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I came across the expression 'subclasses of the containing class' when I read a paper. What does that containing class mean in Java? This is the excerpt from the paper.

Primarily, this entailed three things: (i) studying the implementation of the entity, as well as its usage, to reason about the intent behind the functionality; (ii) performing static dependency analysis on the entity, and any other types, methods, or fields referenced by it, including constants; and (iii) examining the inheritance hierarchy and subclasses of the containing class. This approach took considerable time and effort to apply.

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Subclass of the containing class of which element? The context should clarify the element. –  reprogrammer Dec 20 '12 at 18:06
1  
It would help if you posted more context of the original quote. "Containing" is a fairly broad term. –  Aaron Kurtzhals Dec 20 '12 at 18:08
    
Could you please post the part that you read in that paper. –  Mike JM Dec 20 '12 at 18:09

2 Answers 2

up vote 3 down vote accepted

This example has a subclass of the containing class:

class Parent {
    class Child {
    }
}

class ParentSubclass extends Parent {
    void whatever() {
        new Child(); // Creates an instance of Parent.Child
    }
}

ParentSubclass is a subclass of the containing class of Child. Note that outside of Parent (or its subclasses), new Child() will not work, as you need to have a containing ("outer") class to instantiate a non-static "inner" class.

Things get a bit crazy when you now add a method doSomething to Parent, invoke it in Child but override it in ParentSubclass.

class Parent {
    void doSomething() {
        System.out.println("Not doing anything");
    }

    class Child {
        void whatever() {
            doSomething(); // actually: Parent.this.doSomething()
        }
    }
}

class ParentSubclass extends Parent {
    void doSomething() {
        System.out.println("I'm just slacking.");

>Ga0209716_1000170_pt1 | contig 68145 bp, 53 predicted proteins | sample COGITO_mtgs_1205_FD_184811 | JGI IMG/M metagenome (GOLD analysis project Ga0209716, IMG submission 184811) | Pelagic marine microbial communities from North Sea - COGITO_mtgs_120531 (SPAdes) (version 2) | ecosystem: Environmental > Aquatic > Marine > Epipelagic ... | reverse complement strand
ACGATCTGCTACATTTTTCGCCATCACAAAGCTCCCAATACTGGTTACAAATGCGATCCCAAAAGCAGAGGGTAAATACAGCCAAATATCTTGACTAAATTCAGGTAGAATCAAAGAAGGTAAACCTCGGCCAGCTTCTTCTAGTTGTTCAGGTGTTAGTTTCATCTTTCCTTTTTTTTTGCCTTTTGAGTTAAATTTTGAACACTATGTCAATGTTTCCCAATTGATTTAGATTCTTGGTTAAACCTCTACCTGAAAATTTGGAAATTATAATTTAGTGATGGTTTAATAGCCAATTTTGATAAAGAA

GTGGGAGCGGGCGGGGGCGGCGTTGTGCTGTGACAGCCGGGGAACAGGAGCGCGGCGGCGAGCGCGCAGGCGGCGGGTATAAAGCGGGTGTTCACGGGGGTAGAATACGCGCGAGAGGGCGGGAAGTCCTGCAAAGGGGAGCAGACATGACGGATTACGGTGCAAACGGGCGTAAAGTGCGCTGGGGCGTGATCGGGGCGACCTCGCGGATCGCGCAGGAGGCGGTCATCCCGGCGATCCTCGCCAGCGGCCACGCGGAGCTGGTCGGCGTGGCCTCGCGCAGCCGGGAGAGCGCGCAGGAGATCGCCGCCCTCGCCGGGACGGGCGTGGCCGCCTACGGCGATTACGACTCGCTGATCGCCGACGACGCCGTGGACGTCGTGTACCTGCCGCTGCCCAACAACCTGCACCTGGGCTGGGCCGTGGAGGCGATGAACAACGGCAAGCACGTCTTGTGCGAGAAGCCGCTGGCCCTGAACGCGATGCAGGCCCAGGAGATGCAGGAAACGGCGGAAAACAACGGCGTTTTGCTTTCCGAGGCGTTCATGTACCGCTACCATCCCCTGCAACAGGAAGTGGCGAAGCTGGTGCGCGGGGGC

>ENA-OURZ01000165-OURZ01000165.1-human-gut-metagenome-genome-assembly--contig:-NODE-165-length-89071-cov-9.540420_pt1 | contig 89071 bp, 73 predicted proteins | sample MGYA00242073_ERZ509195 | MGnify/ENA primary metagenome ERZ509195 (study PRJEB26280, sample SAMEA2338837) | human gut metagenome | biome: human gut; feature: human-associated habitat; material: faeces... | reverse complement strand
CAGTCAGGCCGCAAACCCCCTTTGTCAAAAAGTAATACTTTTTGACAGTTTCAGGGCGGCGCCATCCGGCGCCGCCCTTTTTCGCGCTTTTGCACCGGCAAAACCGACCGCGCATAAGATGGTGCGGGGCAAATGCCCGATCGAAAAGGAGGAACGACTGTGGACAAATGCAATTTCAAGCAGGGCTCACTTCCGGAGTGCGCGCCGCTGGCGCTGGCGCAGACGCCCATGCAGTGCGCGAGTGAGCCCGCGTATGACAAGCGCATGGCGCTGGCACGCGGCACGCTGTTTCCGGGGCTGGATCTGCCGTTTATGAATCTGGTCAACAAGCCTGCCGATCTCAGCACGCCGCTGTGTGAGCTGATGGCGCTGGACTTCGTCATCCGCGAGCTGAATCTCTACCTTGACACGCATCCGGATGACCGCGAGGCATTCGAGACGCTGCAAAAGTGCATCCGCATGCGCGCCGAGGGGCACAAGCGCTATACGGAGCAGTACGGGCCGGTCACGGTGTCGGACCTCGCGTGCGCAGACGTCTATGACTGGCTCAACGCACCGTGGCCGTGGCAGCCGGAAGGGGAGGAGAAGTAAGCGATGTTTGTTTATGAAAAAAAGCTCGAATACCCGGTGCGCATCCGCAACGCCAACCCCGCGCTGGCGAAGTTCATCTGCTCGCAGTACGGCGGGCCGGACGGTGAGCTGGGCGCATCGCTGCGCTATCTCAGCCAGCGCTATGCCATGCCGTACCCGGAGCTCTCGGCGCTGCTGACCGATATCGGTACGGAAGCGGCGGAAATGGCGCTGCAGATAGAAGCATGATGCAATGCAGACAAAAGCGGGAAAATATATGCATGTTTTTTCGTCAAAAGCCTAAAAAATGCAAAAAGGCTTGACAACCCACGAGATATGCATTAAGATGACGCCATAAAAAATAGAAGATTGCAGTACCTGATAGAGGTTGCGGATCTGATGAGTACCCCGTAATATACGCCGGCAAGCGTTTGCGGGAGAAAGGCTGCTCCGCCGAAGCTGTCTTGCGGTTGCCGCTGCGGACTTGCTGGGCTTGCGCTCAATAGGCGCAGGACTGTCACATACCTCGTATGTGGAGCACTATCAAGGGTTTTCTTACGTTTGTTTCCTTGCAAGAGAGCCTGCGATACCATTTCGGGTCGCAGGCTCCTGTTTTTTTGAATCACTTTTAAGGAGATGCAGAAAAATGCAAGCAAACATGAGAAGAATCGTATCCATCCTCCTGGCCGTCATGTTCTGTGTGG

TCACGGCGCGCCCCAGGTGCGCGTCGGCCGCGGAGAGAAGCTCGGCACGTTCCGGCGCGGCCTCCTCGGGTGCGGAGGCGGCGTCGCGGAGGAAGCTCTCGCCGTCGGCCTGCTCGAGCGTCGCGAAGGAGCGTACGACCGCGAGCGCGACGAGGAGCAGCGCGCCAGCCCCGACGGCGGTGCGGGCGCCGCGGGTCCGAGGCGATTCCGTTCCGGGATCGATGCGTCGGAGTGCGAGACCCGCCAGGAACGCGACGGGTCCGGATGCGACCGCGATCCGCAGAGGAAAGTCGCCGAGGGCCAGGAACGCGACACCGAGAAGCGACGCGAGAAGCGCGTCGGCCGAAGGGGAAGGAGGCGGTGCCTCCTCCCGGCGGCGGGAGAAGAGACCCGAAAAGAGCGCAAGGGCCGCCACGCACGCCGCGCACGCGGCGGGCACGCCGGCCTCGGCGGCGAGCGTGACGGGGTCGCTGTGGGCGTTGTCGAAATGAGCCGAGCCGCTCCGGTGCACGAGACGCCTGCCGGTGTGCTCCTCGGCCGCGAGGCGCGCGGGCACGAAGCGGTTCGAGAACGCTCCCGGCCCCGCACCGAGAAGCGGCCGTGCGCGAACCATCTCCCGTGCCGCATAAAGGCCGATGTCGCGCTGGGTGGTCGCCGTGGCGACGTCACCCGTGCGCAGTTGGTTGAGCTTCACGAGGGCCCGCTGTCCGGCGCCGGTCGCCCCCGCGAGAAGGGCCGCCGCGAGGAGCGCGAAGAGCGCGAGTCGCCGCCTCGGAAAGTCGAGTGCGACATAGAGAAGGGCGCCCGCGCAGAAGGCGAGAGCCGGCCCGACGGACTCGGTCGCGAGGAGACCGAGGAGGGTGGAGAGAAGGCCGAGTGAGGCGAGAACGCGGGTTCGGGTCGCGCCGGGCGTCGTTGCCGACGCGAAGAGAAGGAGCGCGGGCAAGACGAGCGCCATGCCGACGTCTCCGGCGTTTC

}

    void whatever() {
        Child a = new Child(); // Creates an instance of Parent.Child
        a.whatever(); // will print "I'm just slacking".
    }
}

Situations like this make static code analysis a quite hard problem.

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Since I have no access to the paper, this is my best guess: in Java, classes can be related to each other in more than one way: in addition to inheriting from one another, classes can also be nested inside one another.

Here is an example of a class inheriting from the class inside which it is nested:

public class Outer {
    public void doSomething() {
        // ...does something
    }
    private static class Inner extends Outer {
        public void doSomething() {
            // ...does something else
        }
    }
}

In the example above, Inner inherits from Outer, which serves as its containing class.

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static inner classes are not truly nested. They might just as well just be in the same package for all practical purposes. And why is the extends Outer needed? –  Anony-Mousse Dec 20 '12 at 18:15
    
@Anony-Mousse Well, nested static classes do gain access to elements of their outer classes that are declared private, as opposed to package-private elements accessible to other top-level classes sharing the same package. The extends Outer is there to make a class that is both nested and inheriting at the same time. –  dasblinkenlight Dec 20 '12 at 18:18

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